5 Positive Takeaways from the Disastrous Year of Covid School Closures
Some aspects of our children's lives were actually better during pandemic school
The last 18 months of pandemic schooling felt like a fever dream. School in your living room? Your kindergartener learning to read with 25 little faces, Brady Bunch–style, on a computer screen? Did you actually take that high-stakes work call while tossing popsicles to your kids like a zookeeper flinging fish to seals, hoping that it would keep them quiet long enough for your spouse to finish Zooming with their board in the other room?
Yes. You did. It happened. And it happened to families all over the world, including mine.
In my house, after those first few days of disbelief and desperation passed, we discovered that there were parts of our lives — and our kids’ lives — that were better during pandemic schooling.
My husband and I mourn what COVID has taken from our kids, but we made a choice not to fight the fights that we didn’t stand a chance of winning — school closures, living rooms turned classrooms, adding “Zoom in a room” and “pod” to our lexicon — because we would only make ourselves and our children crazy in the process. Instead, we looked for the opportunities.
Everywhere you turn, you’re hearing messaging that the past school-year-and-a-half has been a dumpster fire. Our children are behind! Everyone is suffering! Everything everywhere is ruined! Even the title of this article tells you that the school year was “disastrous.”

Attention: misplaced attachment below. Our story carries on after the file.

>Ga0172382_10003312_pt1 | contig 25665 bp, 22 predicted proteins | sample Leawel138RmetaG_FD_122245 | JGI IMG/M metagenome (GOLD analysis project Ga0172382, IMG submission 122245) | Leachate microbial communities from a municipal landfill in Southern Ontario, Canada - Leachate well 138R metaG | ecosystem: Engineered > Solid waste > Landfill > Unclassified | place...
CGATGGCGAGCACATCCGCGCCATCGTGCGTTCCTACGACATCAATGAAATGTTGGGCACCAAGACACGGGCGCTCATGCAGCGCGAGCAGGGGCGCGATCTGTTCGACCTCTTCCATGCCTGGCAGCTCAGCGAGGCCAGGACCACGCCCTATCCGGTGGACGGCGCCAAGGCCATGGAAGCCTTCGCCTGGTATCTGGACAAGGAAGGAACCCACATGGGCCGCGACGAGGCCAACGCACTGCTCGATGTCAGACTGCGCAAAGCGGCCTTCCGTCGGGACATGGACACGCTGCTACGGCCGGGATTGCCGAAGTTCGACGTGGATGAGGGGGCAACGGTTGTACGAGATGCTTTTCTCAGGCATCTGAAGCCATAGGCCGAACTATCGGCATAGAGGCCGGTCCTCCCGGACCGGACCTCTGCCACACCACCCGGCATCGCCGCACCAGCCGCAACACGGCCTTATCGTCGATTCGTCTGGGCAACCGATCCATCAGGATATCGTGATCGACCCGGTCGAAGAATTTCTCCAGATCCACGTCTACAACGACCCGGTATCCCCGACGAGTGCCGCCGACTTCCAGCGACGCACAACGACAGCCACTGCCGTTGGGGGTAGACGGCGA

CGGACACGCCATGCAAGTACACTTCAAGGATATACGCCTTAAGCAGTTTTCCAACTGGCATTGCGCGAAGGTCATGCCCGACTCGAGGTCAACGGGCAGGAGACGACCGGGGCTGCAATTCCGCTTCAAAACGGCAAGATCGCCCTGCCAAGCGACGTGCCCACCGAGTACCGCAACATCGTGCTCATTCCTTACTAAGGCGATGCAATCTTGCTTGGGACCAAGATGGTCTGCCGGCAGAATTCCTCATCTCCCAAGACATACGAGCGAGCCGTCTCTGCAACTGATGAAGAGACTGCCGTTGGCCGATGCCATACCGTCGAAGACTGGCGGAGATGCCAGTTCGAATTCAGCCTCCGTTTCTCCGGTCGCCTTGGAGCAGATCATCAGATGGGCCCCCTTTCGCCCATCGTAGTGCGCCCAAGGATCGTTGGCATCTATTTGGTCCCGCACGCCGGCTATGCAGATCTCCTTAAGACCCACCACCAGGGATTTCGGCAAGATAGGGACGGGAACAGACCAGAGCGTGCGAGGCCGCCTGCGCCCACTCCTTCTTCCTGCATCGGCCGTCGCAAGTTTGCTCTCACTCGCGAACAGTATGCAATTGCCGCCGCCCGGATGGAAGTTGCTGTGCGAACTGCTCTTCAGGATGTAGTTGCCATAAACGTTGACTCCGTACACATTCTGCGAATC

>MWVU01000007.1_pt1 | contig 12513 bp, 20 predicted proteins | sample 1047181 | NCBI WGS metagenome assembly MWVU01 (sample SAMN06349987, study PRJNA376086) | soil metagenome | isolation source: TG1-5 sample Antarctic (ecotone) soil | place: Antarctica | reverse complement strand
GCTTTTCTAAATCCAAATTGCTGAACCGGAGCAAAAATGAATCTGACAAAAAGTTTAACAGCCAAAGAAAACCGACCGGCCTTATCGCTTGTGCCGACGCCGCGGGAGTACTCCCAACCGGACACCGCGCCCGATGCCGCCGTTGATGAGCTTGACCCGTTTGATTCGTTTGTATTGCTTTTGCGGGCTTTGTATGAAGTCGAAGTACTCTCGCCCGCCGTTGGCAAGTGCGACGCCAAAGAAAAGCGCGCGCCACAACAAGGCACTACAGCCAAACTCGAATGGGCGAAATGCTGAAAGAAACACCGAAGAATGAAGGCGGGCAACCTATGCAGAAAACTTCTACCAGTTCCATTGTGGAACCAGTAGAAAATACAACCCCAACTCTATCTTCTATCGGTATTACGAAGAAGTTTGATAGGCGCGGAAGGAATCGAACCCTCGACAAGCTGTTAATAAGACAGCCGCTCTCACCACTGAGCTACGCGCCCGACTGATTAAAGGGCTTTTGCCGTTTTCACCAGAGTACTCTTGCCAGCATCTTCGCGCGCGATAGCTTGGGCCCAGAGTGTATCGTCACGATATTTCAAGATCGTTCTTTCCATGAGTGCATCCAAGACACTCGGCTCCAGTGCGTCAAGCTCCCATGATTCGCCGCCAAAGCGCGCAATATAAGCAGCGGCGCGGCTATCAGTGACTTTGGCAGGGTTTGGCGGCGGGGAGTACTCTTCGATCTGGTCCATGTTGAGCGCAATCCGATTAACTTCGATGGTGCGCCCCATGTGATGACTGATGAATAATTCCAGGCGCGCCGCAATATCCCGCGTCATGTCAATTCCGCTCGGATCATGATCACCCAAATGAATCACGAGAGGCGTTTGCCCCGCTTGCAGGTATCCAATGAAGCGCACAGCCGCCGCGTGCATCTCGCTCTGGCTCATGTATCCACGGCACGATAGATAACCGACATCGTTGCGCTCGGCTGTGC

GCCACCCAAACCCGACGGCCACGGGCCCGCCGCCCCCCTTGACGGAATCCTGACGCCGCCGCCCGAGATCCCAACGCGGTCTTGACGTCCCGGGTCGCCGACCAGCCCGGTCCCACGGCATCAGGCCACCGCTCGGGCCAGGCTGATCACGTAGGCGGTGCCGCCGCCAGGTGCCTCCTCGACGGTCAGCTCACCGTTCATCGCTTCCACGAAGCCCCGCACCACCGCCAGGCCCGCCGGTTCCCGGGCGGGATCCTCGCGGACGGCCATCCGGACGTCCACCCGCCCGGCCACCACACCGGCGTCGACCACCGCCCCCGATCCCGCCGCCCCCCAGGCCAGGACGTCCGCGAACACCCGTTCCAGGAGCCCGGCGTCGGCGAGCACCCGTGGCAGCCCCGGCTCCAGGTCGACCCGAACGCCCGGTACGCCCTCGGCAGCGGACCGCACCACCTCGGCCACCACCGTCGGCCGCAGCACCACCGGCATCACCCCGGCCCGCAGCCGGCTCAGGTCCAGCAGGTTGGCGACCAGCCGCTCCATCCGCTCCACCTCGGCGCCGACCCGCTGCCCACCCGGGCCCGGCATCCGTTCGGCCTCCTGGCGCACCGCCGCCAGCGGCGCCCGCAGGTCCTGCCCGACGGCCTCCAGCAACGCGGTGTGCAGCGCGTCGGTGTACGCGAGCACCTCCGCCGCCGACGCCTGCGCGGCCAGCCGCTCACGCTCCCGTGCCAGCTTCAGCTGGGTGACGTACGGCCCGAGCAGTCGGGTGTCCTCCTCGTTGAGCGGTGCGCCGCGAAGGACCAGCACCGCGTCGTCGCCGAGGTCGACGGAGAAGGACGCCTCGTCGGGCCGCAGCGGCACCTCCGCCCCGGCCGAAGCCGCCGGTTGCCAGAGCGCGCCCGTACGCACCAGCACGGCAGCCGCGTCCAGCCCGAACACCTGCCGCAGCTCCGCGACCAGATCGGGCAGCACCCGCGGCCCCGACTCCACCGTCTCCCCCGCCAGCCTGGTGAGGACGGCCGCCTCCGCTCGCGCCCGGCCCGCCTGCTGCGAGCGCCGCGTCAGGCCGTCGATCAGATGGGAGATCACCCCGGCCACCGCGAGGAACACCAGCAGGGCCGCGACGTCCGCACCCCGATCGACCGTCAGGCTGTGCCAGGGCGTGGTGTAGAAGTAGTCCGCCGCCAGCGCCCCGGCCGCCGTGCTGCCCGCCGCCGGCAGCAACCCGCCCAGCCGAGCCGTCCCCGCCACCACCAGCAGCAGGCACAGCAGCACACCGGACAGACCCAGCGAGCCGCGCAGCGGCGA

Only, what if it hasn’t been? Here are five aspects of our children’s lives that were actually better during pandemic school:
- Strong home-school connection. Kids thrive when they have a strong home-school connection. They feel secure when parents and teachers are in frequent, clear communication and parents know what goes on in school. When school went remote and we could hear what took place in class, families everywhere were liberated from the “What did you do in school today?” “Nothing” routine. When an idea in class made our son light up, we were able to help him explore that topic more deeply. When a class discussion didn’t align with our family’s values, we were there to discuss it with our kids. When it comes to challenging topics, I want to establish a foundation with my kids that they can take out into the world to help them assess and respond to what they hear from others. When I could hear what was said in class, I was in an even stronger position to do that.
- Self-directed learning. Kids learn best when they’re having fun. Pandemic schooling meant less time in school and fewer hours spent on homework, which presented an amazing opportunity for kids to explore their own interests! That’s self-direction — guiding our own exploration and learning. During the pandemic, our son discovered model rocketry. With hours to explore, he began to learn chemistry, physics, meteorology, and math in pursuit of his new interest…and he connected with new friends he would never have met otherwise. Not only did he learn more in multiple subjects than he would have in a typical first grade school year, it was relevant to something he cared about, and it was fun, which means that he remembers it better and knows how to apply it in the real world, not just in calculations on a worksheet.